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Fishing is irrelevant says leaked report

Keith Findlay

The Press and Journal

8th August 2003

The Government's team investigating the problems facing the UK's fishing industry believes it is an insignificant part of the national economy, it was claimed yesterday.

Reports of a leaked document on the state of the nation's fishing industry provoked outrage in the North-east where fishermen are struggling to cope with the aftermath of savage quota cuts so far this year.

Many skippers have been forced to consider tying up their boats in return for decommissioning grants, while others are hoping for transitional aid to help them through the crisis.

The Prime Minster's strategy unit, a team of policy advisers to the Government, recently visited the North-east on a fact-finding mission.

It was given the task of developing a long-term strategy for sea fishing earlier this year but is not due to make its report until December.

However, some of its findings appear to have been leaked, and the unit is said to have concluded the fish catching sector is economically unimportant.

SNP shadow fishing minister Richard Lochhead said: "This explosive revelation shows that Scotland is in dire straits in the starkest terms.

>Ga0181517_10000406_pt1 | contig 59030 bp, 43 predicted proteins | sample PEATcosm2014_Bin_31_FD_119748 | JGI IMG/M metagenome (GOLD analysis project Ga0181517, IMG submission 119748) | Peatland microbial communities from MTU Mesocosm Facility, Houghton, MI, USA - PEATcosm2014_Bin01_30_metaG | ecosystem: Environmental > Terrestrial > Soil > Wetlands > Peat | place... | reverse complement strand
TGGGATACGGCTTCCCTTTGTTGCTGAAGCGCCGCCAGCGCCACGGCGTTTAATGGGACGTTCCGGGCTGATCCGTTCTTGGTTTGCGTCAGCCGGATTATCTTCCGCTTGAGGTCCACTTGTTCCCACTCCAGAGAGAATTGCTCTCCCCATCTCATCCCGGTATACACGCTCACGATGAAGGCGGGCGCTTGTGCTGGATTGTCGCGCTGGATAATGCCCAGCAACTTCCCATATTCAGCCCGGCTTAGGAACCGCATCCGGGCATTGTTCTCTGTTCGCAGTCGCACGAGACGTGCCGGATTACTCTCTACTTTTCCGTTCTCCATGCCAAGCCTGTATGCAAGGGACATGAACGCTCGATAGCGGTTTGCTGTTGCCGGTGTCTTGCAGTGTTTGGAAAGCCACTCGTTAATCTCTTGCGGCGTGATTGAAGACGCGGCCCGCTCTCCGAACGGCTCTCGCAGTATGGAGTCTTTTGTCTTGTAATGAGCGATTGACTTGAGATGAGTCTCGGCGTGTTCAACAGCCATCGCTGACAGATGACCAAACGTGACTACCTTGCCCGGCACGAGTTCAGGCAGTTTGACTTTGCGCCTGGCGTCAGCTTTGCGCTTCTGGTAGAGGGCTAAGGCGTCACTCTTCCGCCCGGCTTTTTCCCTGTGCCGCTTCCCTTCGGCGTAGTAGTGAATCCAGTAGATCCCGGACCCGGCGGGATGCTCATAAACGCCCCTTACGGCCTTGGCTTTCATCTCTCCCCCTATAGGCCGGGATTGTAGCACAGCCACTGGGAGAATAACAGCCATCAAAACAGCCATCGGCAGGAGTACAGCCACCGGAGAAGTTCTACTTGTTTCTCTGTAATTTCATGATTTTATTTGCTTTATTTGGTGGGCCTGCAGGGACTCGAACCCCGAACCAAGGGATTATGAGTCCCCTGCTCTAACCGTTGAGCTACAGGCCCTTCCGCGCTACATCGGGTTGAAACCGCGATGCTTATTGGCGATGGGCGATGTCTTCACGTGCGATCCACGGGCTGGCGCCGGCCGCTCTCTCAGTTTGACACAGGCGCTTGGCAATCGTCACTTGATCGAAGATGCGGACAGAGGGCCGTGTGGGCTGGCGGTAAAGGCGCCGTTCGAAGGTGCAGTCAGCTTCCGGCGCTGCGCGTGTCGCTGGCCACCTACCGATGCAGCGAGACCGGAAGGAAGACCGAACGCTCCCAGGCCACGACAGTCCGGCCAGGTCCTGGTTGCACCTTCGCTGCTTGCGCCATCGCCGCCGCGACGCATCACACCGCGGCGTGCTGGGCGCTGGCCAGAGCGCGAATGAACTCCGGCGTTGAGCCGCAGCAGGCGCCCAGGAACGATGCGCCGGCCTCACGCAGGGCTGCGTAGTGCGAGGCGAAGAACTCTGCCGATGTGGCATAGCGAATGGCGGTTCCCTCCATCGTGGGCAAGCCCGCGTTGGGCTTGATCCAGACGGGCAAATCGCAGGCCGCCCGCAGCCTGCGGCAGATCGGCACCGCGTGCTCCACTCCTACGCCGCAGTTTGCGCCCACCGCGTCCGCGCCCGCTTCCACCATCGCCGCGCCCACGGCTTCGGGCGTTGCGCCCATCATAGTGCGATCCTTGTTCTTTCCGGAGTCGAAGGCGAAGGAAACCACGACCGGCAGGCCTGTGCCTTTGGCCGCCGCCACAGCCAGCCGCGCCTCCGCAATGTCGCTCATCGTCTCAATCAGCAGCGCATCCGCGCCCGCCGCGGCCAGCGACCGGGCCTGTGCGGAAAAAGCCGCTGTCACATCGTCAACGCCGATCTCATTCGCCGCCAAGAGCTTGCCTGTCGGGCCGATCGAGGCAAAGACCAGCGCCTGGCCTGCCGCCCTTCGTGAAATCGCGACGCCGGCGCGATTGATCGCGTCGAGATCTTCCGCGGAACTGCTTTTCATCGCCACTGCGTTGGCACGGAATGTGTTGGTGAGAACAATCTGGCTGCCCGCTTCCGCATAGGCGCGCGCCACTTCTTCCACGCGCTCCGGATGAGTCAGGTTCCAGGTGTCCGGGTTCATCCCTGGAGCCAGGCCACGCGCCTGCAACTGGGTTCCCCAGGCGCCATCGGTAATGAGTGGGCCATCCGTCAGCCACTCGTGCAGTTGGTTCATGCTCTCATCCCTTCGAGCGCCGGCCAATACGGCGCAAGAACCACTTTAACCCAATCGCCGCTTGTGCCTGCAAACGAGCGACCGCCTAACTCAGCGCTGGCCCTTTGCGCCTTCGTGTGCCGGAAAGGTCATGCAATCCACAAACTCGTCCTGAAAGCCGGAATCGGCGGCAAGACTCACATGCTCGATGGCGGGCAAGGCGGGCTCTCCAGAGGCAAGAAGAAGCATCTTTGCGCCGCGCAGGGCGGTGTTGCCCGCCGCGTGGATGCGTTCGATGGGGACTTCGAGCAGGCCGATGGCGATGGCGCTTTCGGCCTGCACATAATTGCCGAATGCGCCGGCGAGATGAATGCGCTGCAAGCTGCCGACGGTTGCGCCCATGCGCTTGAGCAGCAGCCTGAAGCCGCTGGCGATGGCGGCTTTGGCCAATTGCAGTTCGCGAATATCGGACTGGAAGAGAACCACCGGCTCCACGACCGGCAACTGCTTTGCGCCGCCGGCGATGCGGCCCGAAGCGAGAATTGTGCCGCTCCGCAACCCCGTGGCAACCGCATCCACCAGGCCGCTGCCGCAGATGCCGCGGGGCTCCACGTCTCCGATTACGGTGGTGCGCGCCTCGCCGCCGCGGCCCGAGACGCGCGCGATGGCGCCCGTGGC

"The SNP has very big concerns about the report which states that it is only fish catching that plays an insignificant role in the national economy instead of the rest of the industry, but the fact is that without fish catching, the rest of the industry will not survive.

"In the eyes of Downing Street, the Scottish fishing industry is insignificant and worthless but to Scotland the industry is 20 times more vital than to the UK as a whole."

Ian Duncan, secretary of the Scottish Fishermen's Federation, said: "It is perhaps not all that surprising the strategy unit is saying the fishing industry is insignificant.

"If it was all that important to the Government, the industry would not be in the state it is in now. The fact the Government clearly does not see it as important is the reason it is in the trouble it is in.

He added: "The Government needs to make sure all industries are given adequate support, particularly those which are in trouble.

"I suspect fishing is not as prominent as other industries in a national sense, but at a local level it is very important."

Mr Duncan said he was confident the Government would recognise the importance of fishing to many Scottish communities. "Take fishing out of the equation and these communities are bound to suffer," he said.

John Hermse, chairman of the Scottish Fishing Services Association, said he would be shocked if the attitude that fishing is unimportant is allowed to prevail.

"The fishing industry is hugely significant for the North-east," he said. "We need to make sure that our fishing communities get the recognition they deserve."

Mr Hermse said he hoped the reported comments were not representative of strategy unit's final report. "My experience of the strategy unit is that it has listened to what the fishing communities have been telling it," he added.

A spokeswoman for the strategy unit said she could not comment on speculation about its findings as the report was not due out until later this year.